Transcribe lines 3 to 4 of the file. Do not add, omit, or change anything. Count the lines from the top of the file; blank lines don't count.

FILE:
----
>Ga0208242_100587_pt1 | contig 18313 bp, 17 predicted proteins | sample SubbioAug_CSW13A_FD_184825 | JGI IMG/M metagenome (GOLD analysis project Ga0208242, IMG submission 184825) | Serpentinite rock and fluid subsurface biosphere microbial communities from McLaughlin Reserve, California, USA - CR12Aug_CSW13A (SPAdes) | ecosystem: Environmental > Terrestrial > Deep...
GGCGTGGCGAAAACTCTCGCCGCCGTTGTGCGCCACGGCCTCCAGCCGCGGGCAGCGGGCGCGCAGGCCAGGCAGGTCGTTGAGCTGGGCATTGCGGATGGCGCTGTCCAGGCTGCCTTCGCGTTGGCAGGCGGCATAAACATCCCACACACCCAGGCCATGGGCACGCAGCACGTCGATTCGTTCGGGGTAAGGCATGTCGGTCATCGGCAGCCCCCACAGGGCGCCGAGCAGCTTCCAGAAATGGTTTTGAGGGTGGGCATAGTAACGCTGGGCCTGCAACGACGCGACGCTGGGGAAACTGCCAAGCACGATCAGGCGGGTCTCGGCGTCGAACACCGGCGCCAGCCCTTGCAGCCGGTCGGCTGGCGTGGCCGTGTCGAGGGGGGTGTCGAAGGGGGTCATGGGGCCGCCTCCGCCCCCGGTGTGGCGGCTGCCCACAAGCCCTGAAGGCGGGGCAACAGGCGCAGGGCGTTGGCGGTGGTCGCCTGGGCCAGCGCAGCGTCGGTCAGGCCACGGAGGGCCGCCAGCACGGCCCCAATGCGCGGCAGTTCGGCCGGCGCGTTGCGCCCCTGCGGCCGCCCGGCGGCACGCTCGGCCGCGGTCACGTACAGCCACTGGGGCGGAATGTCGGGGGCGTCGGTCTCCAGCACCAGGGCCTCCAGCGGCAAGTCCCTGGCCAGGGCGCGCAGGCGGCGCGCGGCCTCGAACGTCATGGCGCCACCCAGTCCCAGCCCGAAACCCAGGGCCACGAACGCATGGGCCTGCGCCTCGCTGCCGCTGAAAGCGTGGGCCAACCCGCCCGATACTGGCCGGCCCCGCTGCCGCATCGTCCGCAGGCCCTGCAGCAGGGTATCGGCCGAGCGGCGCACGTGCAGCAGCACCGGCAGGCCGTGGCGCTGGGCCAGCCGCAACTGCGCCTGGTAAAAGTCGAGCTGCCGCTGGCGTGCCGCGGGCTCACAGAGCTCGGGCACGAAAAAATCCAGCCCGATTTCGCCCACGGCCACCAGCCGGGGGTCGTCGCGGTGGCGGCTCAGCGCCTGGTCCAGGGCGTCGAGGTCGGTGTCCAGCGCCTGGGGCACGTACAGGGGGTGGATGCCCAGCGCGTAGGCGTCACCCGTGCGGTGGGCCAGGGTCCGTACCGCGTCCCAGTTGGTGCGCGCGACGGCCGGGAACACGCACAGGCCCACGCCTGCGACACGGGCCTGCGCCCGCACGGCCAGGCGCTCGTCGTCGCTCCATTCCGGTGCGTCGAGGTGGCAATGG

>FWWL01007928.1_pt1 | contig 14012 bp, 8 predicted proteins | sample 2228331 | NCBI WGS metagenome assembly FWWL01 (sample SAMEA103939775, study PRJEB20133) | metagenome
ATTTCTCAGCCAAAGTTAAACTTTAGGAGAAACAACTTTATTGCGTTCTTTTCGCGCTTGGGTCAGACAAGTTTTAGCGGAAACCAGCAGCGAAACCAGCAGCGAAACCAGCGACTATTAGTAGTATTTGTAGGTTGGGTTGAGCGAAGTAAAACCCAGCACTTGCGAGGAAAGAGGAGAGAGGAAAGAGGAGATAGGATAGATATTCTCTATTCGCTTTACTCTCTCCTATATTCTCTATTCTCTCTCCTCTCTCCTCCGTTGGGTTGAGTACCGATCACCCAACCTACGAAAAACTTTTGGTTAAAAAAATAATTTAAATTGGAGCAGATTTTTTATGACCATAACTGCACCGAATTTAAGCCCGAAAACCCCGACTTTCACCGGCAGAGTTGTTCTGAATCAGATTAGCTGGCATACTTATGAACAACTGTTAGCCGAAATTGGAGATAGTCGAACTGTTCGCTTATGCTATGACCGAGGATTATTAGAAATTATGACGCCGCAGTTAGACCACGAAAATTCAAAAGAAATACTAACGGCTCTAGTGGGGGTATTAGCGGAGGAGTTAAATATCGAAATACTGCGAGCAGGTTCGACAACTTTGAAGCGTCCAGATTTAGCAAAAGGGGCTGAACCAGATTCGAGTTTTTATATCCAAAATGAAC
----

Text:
>FWWL01007928.1_pt1 | contig 14012 bp, 8 predicted proteins | sample 2228331 | NCBI WGS metagenome assembly FWWL01 (sample SAMEA103939775, study PRJEB20133) | metagenome
ATTTCTCAGCCAAAGTTAAACTTTAGGAGAAACAACTTTATTGCGTTCTTTTCGCGCTTGGGTCAGACAAGTTTTAGCGGAAACCAGCAGCGAAACCAGCAGCGAAACCAGCGACTATTAGTAGTATTTGTAGGTTGGGTTGAGCGAAGTAAAACCCAGCACTTGCGAGGAAAGAGGAGAGAGGAAAGAGGAGATAGGATAGATATTCTCTATTCGCTTTACTCTCTCCTATATTCTCTATTCTCTCTCCTCTCTCCTCCGTTGGGTTGAGTACCGATCACCCAACCTACGAAAAACTTTTGGTTAAAAAAATAATTTAAATTGGAGCAGATTTTTTATGACCATAACTGCACCGAATTTAAGCCCGAAAACCCCGACTTTCACCGGCAGAGTTGTTCTGAATCAGATTAGCTGGCATACTTATGAACAACTGTTAGCCGAAATTGGAGATAGTCGAACTGTTCGCTTATGCTATGACCGAGGATTATTAGAAATTATGACGCCGCAGTTAGACCACGAAAATTCAAAAGAAATACTAACGGCTCTAGTGGGGGTATTAGCGGAGGAGTTAAATATCGAAATACTGCGAGCAGGTTCGACAACTTTGAAGCGTCCAGATTTAGCAAAAGGGGCTGAACCAGATTCGAGTTTTTATATCCAAAATGAAC